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Saturday, October 1, 2022

On the life in Christ (2)

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Author: St. Nikolay Kavasilas

Word one: Life in Christ is realized through the sacraments of divine baptism, holy anointing and communion

36. Since before the Cross it was impossible to find forgiveness of sins and deliverance from punishment, what righteousness can be thought of at all? It is inconsistent, I think, that before they are reconciled, they should fall into the place of friends, and while still in fetters, should be proclaimed victors.[8] After all, if that lamb[9] had finished everything, what was the point of what happened next? Since those types and images [τῶν γὰρ τυπό καὶ τῶν εἰκόνων] were able to bring about the blessedness thus sought [εὐδαιμονίαν], therefore already truth and works are in vain. However, until the enmity is destroyed by Christ’s death and the middle ground is overthrown [τὸ μεσότοιχον], and until peace and righteousness dawn in the Savior’s times, and in general until all these things take place, what place will they have before that sacrifice, if not the place of God’s friends and righteous?

37. The proof of this is this: then we were united to God by the law, and now by faith and grace, and if there is anything else connected with them. It is clear from this that then it was slavery, but now adoption and devotion achieve the communion of men with God, because the law is for slaves, and for friends and sons – grace, faith and boldness.

38. From all this it became clear that the Savior is the firstborn from the dead [πρωτότοκος τῶν νεκρῶν] and none of the dead can live to immortal life until He rises. Likewise, the sanctification and justification of men depended on Him alone. This, therefore, was also pointed out by Paul, writing: the forerunner for us entered the holy [εἰς τὰ ἅγια] Christ[10] (Heb. 6:20).

39. For He entered into the holy place, offering Himself to the Father, and brought in those who wished, joining His tomb, not dying like Him, but at the holy table, anointed and fragrant, in an unspeakable way they announce Him Himself as having died and resurrected. And so, bringing them through these gates, He leads them to His Kingdom and to a coronation.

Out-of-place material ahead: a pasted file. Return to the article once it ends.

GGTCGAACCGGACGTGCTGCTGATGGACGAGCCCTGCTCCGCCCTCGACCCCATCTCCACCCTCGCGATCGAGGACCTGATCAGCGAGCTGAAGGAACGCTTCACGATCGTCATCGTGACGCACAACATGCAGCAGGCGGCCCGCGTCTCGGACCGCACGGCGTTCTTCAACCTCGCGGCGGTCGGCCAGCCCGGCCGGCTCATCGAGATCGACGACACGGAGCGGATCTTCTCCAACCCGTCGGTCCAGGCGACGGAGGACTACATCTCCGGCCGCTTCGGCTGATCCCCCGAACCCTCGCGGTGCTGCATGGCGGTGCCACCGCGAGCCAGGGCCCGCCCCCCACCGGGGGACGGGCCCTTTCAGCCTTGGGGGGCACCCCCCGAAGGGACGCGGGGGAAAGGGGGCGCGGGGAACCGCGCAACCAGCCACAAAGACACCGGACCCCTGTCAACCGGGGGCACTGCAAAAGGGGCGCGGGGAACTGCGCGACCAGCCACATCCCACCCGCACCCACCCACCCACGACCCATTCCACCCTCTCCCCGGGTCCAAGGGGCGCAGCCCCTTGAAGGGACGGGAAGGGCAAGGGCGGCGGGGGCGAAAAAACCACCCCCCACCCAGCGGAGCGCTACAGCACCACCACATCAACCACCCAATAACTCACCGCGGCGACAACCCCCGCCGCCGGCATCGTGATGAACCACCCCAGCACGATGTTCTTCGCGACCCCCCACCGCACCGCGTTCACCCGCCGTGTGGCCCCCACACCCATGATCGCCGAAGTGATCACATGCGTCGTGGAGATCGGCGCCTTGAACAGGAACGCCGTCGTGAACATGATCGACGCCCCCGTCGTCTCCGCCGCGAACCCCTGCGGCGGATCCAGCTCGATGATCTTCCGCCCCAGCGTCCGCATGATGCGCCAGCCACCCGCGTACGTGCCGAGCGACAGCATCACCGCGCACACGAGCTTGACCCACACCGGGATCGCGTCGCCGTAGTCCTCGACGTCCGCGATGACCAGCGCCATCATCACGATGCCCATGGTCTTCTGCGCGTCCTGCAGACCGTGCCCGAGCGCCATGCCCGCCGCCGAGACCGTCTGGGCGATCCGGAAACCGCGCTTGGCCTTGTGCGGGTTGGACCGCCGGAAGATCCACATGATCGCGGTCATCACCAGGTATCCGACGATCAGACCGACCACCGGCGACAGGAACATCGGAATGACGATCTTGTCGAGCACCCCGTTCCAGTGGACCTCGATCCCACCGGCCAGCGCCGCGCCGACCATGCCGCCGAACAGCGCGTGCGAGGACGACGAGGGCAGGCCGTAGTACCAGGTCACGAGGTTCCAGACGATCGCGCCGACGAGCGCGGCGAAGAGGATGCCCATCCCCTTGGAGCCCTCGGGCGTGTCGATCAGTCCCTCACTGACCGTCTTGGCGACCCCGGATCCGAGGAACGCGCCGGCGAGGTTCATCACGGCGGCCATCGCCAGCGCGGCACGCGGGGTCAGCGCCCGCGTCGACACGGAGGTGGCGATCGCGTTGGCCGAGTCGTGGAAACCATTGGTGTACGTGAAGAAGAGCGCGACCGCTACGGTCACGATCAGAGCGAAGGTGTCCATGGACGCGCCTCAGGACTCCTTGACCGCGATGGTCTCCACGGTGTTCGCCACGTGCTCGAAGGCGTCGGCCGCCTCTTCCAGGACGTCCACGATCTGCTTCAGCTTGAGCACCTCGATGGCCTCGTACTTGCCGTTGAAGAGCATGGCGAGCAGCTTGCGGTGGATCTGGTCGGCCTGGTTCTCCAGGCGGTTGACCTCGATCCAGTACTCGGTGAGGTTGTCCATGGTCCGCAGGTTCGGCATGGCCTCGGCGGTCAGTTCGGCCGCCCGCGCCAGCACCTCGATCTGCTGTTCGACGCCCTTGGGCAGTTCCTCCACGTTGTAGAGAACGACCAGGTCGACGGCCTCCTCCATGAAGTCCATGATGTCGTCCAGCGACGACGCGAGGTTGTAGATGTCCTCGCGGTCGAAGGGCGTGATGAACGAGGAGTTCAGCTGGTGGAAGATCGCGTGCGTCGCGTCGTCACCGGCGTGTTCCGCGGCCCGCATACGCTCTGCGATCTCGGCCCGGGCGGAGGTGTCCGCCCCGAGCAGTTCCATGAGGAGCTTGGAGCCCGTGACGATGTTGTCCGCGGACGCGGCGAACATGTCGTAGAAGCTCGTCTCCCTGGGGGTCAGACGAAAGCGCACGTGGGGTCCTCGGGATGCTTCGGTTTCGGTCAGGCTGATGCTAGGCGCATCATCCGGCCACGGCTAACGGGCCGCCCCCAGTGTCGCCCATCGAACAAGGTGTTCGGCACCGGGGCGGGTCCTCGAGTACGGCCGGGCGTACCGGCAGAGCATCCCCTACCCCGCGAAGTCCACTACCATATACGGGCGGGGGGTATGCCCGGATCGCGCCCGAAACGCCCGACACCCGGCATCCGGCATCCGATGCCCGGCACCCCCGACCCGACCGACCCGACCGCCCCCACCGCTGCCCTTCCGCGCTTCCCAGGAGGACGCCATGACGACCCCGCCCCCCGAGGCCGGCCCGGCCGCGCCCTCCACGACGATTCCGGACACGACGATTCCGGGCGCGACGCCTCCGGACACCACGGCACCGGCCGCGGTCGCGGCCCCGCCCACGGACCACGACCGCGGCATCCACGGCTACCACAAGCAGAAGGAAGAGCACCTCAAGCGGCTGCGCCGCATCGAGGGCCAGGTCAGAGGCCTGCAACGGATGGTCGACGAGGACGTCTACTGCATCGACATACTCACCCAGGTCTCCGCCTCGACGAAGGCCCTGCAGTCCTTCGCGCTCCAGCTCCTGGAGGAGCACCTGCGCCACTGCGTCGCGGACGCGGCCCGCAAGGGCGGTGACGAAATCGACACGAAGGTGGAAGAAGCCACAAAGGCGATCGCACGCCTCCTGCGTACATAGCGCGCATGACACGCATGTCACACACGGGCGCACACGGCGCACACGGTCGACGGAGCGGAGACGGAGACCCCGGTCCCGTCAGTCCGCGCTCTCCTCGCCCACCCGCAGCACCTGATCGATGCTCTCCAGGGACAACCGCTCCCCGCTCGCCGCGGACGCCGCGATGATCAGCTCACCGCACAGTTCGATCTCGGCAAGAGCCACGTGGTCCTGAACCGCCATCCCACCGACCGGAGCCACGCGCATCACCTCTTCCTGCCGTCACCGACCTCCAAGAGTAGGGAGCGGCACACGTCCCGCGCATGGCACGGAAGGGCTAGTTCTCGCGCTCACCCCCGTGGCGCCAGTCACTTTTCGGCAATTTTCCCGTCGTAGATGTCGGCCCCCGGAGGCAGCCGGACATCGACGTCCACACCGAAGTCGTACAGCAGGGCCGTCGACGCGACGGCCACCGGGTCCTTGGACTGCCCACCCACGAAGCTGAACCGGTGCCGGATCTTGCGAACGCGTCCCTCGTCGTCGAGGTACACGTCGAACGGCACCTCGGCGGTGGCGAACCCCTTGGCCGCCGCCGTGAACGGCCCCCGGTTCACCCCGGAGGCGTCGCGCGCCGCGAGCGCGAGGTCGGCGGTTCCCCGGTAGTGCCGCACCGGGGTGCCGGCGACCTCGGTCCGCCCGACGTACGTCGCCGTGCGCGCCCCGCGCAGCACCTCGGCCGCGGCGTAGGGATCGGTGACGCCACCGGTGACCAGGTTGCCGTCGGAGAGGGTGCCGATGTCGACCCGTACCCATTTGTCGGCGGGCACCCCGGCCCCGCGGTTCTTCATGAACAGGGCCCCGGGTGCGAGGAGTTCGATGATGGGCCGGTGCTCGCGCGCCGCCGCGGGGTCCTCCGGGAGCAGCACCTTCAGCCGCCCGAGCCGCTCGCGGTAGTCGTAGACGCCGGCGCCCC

40. These gates are far more exalted and more perfect [λυσιτελέστεραι] than the heavenly gates. They would not open to anyone who had not previously entered through those doors, and these are open even when those are closed. Those can bring out those who are inside, but these only bring in, they don’t take anyone out. It is possible for them to be both locked and finally unlocked, and through these the curtain and the middle were completely destroyed and destroyed.

41. It is no longer possible to rebuild the fence and erect gates that would divide the worlds from each other by a wall. At this the door was not merely opened, but the heavens were also opened,[11] says the marvelous Mark, showing that there was no longer any door, nor walls, nor curtains of any kind left. For He Who reconciles, unites and reconciles the upper world with the lower [τὸν ἄνω κόσμον τοῖς ἐπάν], by destroying the middle of the fence, cannot deny Himself, says the blessed Paul.[12] Because those doors that were opened because of Adam, when he didn’t stay where he was supposed to stay, of course it was clear that they were going to close. They were precisely opened by Christ Himself, Who had not committed sin, nor could he sin, because His righteousness – it is said – abides forever. Whence it necessarily follows that they were to remain open and lead to life, and from life there should be no way out for anyone. For I have come, says the Savior, that they may have life (John 10:10).

42. This is precisely the life which the Lord brings: that those who come through these sacraments participate in His death and become partakers of His sufferings, and without this no one can escape death. For it is impossible for one who is not baptized with water and the Spirit to enter into life, neither can those who do not eat the flesh of the Son of Man and drink His blood have life in them. We will look at this further.

43. What is the reason why only the sacraments can put life in Christ in our souls. To live in God is impossible for those who have not died to their sins, and to kill sin they could only with God’s help. Men are bound to do this: after we have become righteous and voluntarily suffered defeat, it is utterly impossible and far from our ability to renew the struggle when we have become slaves to sin. How could we become stronger after being enslaved? Even if we become stronger, no slave is above his master. Since, therefore, he who was to reject this debt and retain this victory, being righteous, was a slave to those over whom he should have prevailed in the struggle, and God, who is mighty to do so, was under no obligation to anyone, therefore no one took up the fight, and sin lived, and the true life was impossible to shine upon us – the victorious reward on the one hand is for him who has to pay the debt, and on the other it is for him who has the power – therefore there had to be one, and the other to join together, so that they both have the same nature – of the one who goes to the battle and of the one who can conquer.